Prospectors of the 1880s did not find a bonanza, nor did other prospectors of the 1890s who only managed to gather a small amount of gold from a few easily worked sandbars. It took the Klondike stampede to create wider interest in the Koyukuk. Stampeders who failed to get in on the rich Yukon ground were keen to look at other areas of potential wealth, and the Koyukuk was reported to be one of them. Thus in 1898, the region drew 1,000 prospectors whose movement put some 50 steamboats on the river. Mining camps sprang up at various points, including Beaver on the Alatna River, and Arctic City, Bergman, Peavy, Union City, Seaforth, Soo City, and Jimtown on the Koyukuk. What became Bettles, 500 miles up the river, was the head of steamboat navigation. [7]

Like most stampedes, this one disappointed all but a few of the new arrivals. Winter came early, and men's optimism faded over the cold months. Many of them left when navigation opened in the spring, but others rushed in to fill their places.

Bettles had his eye on Koyukuk possibilities for several years, but it was 1894 before he opened a "beanshop"—as miners termed such stores—at Arctic City, 400 miles up the Koyukuk from the Yukon. Mining was not too lively, but in '98 strikes upriver induced Bettle to found Bergman, where he was in place for an expected stampede. He ordered enough supplies for a camp of 1,000 men for the '99 season; but as river floods threatened Bergman, he moved farther upriver to found Bettles.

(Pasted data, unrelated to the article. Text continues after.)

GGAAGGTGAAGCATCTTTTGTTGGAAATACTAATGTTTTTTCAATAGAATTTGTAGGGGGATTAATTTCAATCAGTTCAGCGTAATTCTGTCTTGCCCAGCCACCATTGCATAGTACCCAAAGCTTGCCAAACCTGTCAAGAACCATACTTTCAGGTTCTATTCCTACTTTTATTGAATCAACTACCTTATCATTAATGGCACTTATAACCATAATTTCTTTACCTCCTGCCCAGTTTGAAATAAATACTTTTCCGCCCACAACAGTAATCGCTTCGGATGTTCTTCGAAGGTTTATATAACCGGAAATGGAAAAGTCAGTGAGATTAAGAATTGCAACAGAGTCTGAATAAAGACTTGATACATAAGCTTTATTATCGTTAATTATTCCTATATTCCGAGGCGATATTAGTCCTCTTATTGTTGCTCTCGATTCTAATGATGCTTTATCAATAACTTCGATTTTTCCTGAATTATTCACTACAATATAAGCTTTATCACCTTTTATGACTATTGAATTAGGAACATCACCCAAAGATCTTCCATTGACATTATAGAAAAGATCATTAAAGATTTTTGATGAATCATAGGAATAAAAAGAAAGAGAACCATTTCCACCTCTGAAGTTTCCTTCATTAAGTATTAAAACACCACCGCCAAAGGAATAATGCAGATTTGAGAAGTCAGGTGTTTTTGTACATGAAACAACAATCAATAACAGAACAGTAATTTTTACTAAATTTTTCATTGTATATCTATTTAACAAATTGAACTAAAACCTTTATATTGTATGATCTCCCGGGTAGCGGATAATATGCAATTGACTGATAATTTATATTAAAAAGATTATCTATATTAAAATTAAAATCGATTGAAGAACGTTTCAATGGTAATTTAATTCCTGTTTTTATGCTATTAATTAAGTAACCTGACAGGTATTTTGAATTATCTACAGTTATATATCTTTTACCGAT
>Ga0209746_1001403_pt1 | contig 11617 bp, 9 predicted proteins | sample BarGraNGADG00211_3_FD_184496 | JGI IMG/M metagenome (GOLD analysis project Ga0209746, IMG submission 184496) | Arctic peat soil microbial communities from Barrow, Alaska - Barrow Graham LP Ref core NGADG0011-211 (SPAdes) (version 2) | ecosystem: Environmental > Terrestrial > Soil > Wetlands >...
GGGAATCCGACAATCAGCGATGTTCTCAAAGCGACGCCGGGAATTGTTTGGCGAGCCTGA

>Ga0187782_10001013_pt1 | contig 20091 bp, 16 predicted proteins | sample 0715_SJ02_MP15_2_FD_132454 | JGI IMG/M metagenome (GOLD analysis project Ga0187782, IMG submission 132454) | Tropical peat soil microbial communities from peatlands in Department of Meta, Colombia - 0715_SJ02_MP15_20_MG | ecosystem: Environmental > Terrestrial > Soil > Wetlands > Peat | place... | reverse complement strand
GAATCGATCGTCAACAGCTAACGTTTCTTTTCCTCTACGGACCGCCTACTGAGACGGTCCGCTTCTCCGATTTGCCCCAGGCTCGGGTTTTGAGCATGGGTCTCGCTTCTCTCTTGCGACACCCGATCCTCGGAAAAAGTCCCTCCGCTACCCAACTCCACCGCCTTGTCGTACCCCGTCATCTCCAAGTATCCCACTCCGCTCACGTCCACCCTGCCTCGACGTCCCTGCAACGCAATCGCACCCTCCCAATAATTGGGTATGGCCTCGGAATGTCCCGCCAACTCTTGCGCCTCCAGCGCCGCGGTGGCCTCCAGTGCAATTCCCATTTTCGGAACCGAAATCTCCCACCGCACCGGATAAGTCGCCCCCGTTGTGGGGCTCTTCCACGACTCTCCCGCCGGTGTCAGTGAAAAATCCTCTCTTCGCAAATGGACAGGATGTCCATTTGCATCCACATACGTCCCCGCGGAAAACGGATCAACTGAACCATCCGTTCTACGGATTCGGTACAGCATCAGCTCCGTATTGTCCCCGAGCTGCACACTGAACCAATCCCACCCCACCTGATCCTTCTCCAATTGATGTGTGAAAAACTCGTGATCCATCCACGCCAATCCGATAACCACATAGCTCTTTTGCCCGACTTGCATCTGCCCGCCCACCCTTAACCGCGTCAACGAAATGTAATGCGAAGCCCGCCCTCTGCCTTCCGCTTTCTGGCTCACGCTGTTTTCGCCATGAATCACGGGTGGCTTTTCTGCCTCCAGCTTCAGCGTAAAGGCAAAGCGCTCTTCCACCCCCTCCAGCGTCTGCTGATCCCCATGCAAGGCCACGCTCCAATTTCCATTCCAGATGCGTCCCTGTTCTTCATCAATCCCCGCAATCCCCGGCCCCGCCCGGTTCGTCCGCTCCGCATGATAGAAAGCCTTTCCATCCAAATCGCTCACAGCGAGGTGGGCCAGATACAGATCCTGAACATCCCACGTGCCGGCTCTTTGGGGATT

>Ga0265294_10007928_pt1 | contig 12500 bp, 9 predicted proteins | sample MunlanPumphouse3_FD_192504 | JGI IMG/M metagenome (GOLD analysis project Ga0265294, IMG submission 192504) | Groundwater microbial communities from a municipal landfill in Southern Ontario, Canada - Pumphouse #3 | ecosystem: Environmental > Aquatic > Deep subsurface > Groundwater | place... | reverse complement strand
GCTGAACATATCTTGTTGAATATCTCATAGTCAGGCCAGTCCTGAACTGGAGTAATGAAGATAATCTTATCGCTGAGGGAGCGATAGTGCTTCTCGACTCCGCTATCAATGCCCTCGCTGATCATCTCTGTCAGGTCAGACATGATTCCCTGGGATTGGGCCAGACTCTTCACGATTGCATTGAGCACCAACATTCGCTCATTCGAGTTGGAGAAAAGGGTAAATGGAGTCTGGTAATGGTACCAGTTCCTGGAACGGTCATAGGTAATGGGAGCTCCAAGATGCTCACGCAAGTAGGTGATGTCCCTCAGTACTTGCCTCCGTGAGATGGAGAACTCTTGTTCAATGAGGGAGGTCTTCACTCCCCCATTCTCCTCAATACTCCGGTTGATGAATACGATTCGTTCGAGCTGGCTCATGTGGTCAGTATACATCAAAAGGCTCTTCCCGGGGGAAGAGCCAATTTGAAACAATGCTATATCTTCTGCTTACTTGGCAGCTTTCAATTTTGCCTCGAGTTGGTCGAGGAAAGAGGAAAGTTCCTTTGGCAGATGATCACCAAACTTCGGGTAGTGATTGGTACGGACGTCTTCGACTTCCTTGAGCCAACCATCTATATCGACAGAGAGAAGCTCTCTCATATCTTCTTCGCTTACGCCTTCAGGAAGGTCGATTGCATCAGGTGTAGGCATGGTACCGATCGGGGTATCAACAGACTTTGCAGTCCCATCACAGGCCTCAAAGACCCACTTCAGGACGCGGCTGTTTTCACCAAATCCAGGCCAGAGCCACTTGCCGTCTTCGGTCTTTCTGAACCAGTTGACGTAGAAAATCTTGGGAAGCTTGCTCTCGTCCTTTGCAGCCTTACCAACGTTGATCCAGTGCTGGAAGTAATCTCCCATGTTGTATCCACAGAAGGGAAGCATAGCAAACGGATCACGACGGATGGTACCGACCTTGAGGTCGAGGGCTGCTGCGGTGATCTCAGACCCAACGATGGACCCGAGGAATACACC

Hopeful Men

Among those who reached the Koyukuk in '98 was Capt. Robert J. Young, who brought the sternwheeler Lavelle Young upriver. Lavelle Young, later used by trader E.T. Barnette for his Tanana River voyage in 1901 which led to the founding of Fairbanks, started from Astoria, Oregon, for the gold fields. Young was pleased to get as far upriver as Union City, 800 miles above the Yukon and farther than any other boat that season. With 50 tons of freight, he expected to make a small fortune trading with miners. That Young made it to the gold fields at all was somewhat remarkable. He had signed on at Astoria as second mate under Capt. George A. Pease, who took the boat a little ways up the Koyukuk, then decided to return to St. Michael. At St. Michael, Young took command after Pease and seven crew members found steamer transportation to the Outside and, fiercely determined, headed back up the Yukon to the Koyukuk.